Two individuals were leaving a Benihana restaurant in Dallas, Texas, when they were accosted by a pair of strangers who reportedly asked to borrow a cigarette lighter. While the diners were distracted, one man then pulled a mask over his face and drew a firearm. But one of the intended victims had a gun of his own in his car, which he retrieved and opened fire.
Both the would-be robber and the armed citizen were shot in the ensuing exchange, but the intended victim’s injuries were not life-threatening. The assailant was killed, and police are currently on the lookout for the second suspect, who fled the scene.
St. Louis Woman Shoots Attacker After Stabbing
Police say a 35-year-old woman shot a 57-year-old man early Sunday morning during a struggle in which he allegedly stabbed her with a pair of scissors, the St. Louis Post Dispatch reported. The man reportedly died at the scene.
The two were reportedly involved in an argument in the woman’s home, and after the woman asked the man to leave, he produced the scissors. In the ensuing struggle, the woman was reportedly stabbed in the hand before she retrieved a firearm and fired a shot, killing the man. The woman allegedly suffered a cut to her hand and bruising to her body.
Indiana Gun Owner Takes Her Case To Court
Melinda Voris was working at a retirement community in Shelbyville, Ind., when she decided to take five. The nurse went to her car, unlocked it and grabbed her cigarettes from the glove compartment.
But a little smoke quickly turned into fire when a co-worker, who spied Voris’ gun in the glove compartment, alerted management. They inquired whether she had a gun in her car on company property, and the carry permit holder answered affirmatively. She was fired on the spot.
Voris’ attorney Guy Relford states it was wrongful termination and has filed a lawsuit to get Voris’ job back. They should have good cause—Indiana law allows employees to have firearms in their car “if the gun is locked in the trunk, kept in the glove compartment of their locked car, or stored out of plain sight in the locked car.” Let’s hope justice is served and Voris is back on the job soon.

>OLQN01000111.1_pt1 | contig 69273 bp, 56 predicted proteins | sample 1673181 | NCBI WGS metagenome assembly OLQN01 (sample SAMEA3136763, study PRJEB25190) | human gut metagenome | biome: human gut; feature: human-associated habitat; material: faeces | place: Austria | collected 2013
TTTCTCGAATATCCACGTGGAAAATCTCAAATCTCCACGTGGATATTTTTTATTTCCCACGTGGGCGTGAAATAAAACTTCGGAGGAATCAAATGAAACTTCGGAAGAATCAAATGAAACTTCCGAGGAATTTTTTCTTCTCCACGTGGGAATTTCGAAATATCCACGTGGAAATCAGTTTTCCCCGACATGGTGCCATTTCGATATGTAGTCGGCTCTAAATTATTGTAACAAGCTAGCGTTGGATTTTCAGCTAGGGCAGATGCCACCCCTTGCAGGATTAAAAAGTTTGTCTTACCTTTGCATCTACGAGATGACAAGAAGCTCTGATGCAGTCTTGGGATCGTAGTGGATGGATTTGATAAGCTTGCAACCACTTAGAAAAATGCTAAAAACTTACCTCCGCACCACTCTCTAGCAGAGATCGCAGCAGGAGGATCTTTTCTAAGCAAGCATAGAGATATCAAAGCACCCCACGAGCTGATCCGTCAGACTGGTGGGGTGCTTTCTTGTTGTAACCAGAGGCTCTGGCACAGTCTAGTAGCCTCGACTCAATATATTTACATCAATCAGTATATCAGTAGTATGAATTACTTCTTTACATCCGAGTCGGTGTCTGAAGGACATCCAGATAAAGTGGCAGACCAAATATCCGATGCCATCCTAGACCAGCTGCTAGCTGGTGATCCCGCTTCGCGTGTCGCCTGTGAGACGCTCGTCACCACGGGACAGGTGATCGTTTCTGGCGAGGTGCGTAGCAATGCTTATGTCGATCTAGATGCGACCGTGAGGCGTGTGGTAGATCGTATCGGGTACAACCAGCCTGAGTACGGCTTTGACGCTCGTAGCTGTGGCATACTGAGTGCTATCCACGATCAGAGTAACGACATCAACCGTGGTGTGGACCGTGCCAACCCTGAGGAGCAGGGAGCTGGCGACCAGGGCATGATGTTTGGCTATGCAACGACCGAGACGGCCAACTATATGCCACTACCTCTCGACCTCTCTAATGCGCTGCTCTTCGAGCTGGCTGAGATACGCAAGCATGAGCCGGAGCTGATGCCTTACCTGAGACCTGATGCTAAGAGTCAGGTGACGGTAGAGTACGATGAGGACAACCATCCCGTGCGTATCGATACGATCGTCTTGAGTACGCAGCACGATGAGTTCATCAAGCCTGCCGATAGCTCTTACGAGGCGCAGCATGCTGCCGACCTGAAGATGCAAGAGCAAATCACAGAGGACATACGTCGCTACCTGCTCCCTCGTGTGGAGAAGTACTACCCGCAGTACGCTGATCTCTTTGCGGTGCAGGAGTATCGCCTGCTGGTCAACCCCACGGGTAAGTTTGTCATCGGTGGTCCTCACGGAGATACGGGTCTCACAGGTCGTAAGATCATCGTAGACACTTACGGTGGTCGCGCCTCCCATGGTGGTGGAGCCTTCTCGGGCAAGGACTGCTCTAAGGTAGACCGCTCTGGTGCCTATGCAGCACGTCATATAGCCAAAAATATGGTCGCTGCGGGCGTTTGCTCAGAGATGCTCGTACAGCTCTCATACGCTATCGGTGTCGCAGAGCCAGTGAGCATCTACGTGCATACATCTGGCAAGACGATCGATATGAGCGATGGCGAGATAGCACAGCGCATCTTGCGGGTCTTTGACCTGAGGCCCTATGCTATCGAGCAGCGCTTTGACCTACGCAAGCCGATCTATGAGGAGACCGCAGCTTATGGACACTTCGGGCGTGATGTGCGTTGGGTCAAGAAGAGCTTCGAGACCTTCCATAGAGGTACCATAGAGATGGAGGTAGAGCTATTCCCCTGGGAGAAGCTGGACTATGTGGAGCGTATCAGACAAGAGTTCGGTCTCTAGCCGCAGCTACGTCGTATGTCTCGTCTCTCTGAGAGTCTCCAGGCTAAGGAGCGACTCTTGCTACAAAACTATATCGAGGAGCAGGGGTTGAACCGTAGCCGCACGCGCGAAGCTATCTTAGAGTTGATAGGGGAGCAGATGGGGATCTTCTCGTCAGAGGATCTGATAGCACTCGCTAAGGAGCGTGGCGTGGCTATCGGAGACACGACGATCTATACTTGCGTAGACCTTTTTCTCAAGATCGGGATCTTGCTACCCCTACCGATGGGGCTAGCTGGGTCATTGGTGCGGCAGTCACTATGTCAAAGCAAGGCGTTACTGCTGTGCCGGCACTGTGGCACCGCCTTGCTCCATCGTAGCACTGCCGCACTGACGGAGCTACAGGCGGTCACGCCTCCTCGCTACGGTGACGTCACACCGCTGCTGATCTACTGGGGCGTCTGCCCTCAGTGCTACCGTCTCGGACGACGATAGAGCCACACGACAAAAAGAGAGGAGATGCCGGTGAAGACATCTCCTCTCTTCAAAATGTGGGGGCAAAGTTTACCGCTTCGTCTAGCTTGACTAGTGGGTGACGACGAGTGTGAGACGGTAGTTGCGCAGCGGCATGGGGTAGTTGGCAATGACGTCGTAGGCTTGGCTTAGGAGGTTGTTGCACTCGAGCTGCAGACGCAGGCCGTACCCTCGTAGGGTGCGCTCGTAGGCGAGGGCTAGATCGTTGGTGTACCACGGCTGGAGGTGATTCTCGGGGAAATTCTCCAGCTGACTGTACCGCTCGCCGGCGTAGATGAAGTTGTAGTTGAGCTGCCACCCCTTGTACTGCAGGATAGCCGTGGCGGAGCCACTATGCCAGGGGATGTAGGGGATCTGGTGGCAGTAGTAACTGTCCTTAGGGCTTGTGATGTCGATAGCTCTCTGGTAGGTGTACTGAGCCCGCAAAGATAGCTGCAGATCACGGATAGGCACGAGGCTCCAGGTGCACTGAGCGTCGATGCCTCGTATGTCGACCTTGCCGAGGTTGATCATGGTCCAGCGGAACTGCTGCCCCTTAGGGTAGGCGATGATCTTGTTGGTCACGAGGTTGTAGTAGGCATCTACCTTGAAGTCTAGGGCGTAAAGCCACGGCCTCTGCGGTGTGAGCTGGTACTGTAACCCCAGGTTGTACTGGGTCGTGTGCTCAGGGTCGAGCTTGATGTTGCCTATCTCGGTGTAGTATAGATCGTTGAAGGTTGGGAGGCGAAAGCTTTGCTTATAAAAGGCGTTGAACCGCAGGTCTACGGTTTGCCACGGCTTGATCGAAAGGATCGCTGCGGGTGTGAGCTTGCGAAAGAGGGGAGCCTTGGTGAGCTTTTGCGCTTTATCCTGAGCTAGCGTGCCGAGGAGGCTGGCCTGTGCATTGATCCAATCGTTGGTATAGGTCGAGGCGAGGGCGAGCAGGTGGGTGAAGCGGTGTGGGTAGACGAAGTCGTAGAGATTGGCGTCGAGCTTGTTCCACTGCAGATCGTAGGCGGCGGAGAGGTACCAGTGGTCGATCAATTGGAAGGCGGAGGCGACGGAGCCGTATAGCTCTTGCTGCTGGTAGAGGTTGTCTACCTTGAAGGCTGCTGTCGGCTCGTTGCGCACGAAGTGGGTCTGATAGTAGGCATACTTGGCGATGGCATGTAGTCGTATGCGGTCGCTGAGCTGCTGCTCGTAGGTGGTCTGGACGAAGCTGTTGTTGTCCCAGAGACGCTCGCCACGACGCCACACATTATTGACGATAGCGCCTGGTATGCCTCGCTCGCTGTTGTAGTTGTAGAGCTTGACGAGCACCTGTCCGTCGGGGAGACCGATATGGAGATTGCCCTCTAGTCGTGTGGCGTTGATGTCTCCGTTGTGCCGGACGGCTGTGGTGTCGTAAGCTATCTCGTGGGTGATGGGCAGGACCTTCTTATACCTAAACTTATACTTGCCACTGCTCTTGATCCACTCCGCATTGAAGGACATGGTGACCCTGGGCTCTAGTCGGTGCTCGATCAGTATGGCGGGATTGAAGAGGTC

Juan Williams Stokes Fear Of Machine Guns
On the Monday edition of Fox News’ “The Five,” commentator Juan Williams intimated that gun owners supported expanding background checks to rein in phantom gun owners who are supposedly brandishing fully automatic weapons.
“… [M]ost gun owners are in favor of stronger background checks [and] do not see the need for people going around the country with tremendous automatic weaponry.”
Whoa, Juan: Full-auto firearms are very rare in civilian hands, requiring additional background checks, a $200 fee to BATFE and a fat checkbook to afford a $20,000 firearm. Perhaps Williams is referring to the AR-15, which Americans have made the most popular rifle in America. Mr. Williams, none of those are automatic, and according to the FBI, they’ve been used in less than 2 percent of crime.
Williams’ careless use of language diminishes the quality of the argument; it’s no wonder that trust in the media is at historically low levels.
Another Win In Wisconsin
Wisconsin Gov. Scott Walker signed an important bill yesterday during a ceremony at the Milwaukee County Sheriff’s Office.
Since the advent of the National Instant Criminal Background Check System (NICS) in 1998, Wisconsin’s 48-hour waiting period has served as nothing more than an obsolete and inconvenient restriction on law-abiding handgun purchasers. Senate Bill 35 repeals the nearly four-decade-old waiting period, allowing licensed dealers to transfer ownership as soon as the state DOJ informs them that the buyer has passed the NICS check.
Walker’s role in expanding Second Amendment rights cannot be underestimated—from Castle Doctrine and Right-to-Carry to range-protection laws and expanded hunter rights, the NRA A-plus-rated governor has been a stalwart ally in our battle to restore firearms freedom in the Badger State.